I recently witnessed the unveiling of Maya Angelou's portrait at the Smithsonian's National Portrait Gallery in Washington, D.C.

Afterward, she sat proudly onstage in a sleek, gold-speckled black evening dress as Johnnetta Cole, director of the Smithsonian's National Museum of African Art, asked her questions about life and love and what really matters. At 86, Maya is sharper than ever—her wit, her wisdom, her overall understanding of what it means to live all the way. Full blast!

I watched and listened and soaked it all in, surrounded by Stedman, Gayle, Gayle's daughter Kirby, and a host of other friends who had come to share in the historic moment. And I walked away thinking how blessed I am to have had Maya Angelou as a teacher, mother/sister, and friend since my 20s. I have learned more from her than from anyone else. Many of the most important things I know for sure were gleaned from conversations with her.

"When people show you—or tell you—who they are, believe them the first time" is my all-time favorite. ("Baby," she once chided me, "they show you and show you, and you still don't believe what you see! Why does it take you 29 times?" That conversation was life changing for me.)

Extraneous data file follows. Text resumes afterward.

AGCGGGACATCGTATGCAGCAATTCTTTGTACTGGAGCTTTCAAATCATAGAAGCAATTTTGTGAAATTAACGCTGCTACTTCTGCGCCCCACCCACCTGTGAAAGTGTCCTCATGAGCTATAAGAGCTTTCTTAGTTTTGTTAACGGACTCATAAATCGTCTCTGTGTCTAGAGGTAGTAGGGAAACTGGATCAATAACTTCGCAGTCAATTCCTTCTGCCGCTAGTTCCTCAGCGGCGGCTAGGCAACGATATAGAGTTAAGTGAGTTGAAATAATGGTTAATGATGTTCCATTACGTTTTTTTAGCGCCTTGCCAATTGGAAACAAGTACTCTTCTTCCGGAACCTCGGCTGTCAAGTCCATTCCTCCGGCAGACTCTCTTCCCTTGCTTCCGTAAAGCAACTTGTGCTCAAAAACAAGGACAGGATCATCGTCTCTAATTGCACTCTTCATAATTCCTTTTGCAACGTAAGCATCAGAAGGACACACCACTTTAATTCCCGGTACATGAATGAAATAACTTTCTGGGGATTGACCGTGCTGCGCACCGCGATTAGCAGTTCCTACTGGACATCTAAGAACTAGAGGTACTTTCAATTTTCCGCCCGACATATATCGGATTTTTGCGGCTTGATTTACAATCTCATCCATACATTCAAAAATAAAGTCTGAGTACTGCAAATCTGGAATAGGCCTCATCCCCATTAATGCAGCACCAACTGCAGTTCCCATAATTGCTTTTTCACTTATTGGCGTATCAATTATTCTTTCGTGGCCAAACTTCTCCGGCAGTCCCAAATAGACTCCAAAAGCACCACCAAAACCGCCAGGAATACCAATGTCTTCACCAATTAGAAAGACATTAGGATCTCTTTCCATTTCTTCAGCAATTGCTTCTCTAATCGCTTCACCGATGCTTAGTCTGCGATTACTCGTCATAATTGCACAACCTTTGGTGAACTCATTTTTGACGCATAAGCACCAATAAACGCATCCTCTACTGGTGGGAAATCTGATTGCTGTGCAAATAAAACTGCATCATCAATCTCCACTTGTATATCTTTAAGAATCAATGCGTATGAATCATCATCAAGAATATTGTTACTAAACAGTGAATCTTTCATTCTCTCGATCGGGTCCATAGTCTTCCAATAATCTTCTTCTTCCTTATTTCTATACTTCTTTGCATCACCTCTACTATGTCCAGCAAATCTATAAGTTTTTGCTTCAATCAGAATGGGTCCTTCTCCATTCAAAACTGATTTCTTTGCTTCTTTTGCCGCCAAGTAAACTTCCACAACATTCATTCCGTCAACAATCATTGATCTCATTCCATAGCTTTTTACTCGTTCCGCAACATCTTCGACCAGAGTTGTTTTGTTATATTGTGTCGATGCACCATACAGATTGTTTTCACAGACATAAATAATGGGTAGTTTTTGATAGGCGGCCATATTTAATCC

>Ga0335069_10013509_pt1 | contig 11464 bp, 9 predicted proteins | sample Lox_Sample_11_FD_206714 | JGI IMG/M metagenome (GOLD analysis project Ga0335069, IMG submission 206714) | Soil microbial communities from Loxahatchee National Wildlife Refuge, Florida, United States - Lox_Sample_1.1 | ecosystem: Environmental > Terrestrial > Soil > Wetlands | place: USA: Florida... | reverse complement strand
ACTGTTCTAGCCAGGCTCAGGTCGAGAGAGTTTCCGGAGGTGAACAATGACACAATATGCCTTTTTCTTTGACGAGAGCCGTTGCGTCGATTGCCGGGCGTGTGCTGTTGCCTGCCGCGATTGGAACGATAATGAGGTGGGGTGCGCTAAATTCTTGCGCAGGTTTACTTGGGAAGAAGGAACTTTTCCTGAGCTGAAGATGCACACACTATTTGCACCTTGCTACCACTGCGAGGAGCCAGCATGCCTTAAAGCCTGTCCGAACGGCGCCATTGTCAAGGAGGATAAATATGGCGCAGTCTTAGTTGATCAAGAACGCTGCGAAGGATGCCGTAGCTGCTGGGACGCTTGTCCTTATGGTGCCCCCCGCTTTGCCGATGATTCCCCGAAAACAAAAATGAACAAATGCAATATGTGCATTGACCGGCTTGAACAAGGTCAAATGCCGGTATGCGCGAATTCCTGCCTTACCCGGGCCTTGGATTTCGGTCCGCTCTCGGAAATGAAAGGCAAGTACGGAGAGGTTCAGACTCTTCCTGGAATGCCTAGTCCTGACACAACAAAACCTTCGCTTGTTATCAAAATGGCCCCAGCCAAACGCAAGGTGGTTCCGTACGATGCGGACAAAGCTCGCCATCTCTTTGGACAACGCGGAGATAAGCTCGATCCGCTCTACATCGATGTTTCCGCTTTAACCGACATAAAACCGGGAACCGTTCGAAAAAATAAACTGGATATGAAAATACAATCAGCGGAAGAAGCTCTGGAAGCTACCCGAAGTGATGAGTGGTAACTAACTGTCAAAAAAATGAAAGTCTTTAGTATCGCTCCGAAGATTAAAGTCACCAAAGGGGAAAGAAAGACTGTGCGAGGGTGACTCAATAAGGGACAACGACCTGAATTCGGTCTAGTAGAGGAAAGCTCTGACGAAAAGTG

What I realized at the Smithsonian: Her greatest lesson—besides her gems of insight and inspiration—is the way she has approached aging, with such acceptance and assurance. Several years ago, when I asked her what it was like to turn 80, she said, "Baaaby, the 80s are hot! You want to try and make it there if you can."

She has been an incredible role model for what getting older can be. Never a complaint about anything or anybody. "Be patient with young people," she told us in Washington. "Don't blame or judge them for what they don't know. Be careful how you speak to them. You were young once, too."

No time with Maya is ever wasted. Whether sitting at her kitchen table and listening to her recite poetry (sometimes her own, but mostly others'—everything from lyrics by Paul Laurence Dunbar to a sonnet by Shakespeare) or watching her speak to an audience of thousands, as she did earlier this year in Texas, I always come away inspired to be more of myself.

Her greatest lesson to me: "You are enough!"

The first time she said that, the words felt strange. "I am enough...of what?" I asked. "You don't need another person, place, or thing to make you whole. God already did that. Your job is to know it."

And that, my friends, is what I now know for sure.

For a special message from Oprah about why 60 is the new 40, download the O app from the iTunes Store.


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